If an hourly employee works more than 40 hours in a week, the employee is entitled to overtime under the Fair Labor Standards Act (FLSA). The employment attorneys at Marrero & Wydler have experience in this complex area of the law. Marrero & Wydler represents both individuals and employers who are regulated by the FLSA.
Overtime pay is a right given to hourly employees. If the employer pays straight time, meaning the employee is paid the same hourly rate for each hour worked over 40 hours a week, an overtime violation has occurred according to the Fair Labor Standards Act and Florida law. Sometimes even if an employee agrees to a weekly salary for all their work, it may also violate overtime law.
Sometimes an employer’s overtime violations are not intentional. However, some employers choose to avoid paying time and a half for each hour worked over 40 hours in one week. Signs that there may be an overtime violation include:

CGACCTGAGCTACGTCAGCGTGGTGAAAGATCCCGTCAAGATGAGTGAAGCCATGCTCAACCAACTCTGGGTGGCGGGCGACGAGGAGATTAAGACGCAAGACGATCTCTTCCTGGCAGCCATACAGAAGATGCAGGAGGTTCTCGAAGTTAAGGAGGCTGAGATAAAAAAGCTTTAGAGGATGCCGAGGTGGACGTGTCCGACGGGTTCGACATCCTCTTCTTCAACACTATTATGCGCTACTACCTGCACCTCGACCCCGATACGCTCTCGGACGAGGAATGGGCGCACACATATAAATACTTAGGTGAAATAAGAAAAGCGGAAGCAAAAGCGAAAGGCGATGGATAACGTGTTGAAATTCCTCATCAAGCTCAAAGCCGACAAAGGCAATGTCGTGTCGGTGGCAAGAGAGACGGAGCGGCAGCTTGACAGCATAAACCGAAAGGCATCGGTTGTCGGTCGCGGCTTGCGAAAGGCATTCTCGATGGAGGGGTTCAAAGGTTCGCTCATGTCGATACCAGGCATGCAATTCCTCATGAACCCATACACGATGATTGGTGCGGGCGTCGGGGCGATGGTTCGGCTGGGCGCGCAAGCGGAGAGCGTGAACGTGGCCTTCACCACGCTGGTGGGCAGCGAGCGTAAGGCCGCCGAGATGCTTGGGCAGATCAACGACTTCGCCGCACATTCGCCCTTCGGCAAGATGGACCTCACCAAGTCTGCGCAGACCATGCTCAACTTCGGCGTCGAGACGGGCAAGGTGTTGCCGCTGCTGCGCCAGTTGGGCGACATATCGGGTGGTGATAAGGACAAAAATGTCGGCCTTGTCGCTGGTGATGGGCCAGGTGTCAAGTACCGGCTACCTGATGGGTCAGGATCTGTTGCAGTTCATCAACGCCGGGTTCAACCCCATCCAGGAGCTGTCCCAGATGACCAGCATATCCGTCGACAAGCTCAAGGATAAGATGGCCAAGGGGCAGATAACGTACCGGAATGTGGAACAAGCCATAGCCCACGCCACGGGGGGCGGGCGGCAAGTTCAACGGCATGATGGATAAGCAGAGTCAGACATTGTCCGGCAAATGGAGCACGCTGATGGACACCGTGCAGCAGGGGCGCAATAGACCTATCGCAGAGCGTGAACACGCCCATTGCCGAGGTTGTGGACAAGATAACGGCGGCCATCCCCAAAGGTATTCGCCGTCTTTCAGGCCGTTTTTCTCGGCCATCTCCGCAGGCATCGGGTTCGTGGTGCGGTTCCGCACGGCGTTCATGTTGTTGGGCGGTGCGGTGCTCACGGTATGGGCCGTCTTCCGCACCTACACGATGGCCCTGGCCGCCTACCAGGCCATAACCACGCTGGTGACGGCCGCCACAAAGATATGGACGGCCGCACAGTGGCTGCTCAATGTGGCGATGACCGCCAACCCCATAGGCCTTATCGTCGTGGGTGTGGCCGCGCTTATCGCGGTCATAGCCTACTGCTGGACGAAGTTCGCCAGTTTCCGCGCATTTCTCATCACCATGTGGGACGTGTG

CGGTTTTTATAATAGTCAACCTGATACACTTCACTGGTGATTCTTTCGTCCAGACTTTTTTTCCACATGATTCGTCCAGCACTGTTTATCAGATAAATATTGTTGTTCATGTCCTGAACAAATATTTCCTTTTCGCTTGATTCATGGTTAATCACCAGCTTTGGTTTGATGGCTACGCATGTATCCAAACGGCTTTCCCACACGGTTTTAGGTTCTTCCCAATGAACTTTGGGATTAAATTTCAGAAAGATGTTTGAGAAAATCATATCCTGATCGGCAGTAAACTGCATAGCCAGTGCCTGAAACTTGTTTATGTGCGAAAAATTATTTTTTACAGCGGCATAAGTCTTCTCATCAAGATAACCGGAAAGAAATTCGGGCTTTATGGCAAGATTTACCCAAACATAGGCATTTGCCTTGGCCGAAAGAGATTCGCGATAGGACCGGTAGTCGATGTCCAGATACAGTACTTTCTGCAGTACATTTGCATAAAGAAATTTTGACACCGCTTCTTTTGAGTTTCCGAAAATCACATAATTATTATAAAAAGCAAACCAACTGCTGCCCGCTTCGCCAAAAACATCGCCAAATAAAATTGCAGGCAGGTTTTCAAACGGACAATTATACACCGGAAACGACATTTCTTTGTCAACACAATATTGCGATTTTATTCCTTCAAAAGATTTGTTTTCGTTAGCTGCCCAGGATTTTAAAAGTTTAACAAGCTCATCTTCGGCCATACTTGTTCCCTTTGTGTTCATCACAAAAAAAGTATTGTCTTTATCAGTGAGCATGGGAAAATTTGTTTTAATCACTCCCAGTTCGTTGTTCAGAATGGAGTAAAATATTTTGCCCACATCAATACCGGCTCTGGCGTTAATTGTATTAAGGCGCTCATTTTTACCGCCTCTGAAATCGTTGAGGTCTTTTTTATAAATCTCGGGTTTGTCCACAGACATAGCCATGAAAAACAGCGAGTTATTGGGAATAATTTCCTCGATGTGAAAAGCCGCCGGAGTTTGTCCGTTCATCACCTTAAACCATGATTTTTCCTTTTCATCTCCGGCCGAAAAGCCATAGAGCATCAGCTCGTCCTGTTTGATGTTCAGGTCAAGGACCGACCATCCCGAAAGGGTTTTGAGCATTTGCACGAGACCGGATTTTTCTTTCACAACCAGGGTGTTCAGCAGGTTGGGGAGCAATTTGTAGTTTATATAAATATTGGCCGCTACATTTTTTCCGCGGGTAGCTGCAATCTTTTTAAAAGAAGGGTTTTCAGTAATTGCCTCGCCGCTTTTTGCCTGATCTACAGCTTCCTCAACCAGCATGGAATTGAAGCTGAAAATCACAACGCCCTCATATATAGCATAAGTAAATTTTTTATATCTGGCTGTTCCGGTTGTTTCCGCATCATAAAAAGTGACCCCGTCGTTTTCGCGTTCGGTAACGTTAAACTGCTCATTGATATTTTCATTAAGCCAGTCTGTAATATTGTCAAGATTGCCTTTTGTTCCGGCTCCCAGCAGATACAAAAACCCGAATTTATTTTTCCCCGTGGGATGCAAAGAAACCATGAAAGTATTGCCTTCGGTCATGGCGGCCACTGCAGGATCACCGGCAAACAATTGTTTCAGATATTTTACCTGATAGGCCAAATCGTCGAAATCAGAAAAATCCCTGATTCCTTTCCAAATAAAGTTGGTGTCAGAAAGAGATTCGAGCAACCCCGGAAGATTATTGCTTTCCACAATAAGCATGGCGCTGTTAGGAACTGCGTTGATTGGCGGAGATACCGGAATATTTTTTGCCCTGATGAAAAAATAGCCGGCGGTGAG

- Paid the same hourly rate after 40 hours per week
- Working “off the clock” by being told to work either before or after clocking in or clocking out.
- Denying overtime pay because permission was not granted to work more hours
- No recordkeeping like time or labor records exist showing the actual amount of hours worked
- Paystubs that show fewer hours than worked
- Averaging hours over a two week pay period
- Called a manager or supervisor and paid a weekly salary for work over 40 hours per week
- Time deducted for lunch breaks when lunch breaks were not taken.
- Not paying employees for short breaks; trainings or meetings; or working from home.
Overtime violations can be very expensive for the employer. Employers may have to pay double the amount owed to the employee. These damages are called liquidated damages. Wages owed usually go back two years, but in certain instances, three years worth of unpaid overtime wages can be paid.
Call the overtime attorneys at Marrero & Wydler to determine if you have an overtime case in Miami, Fort Lauderdale, or Palm Beach.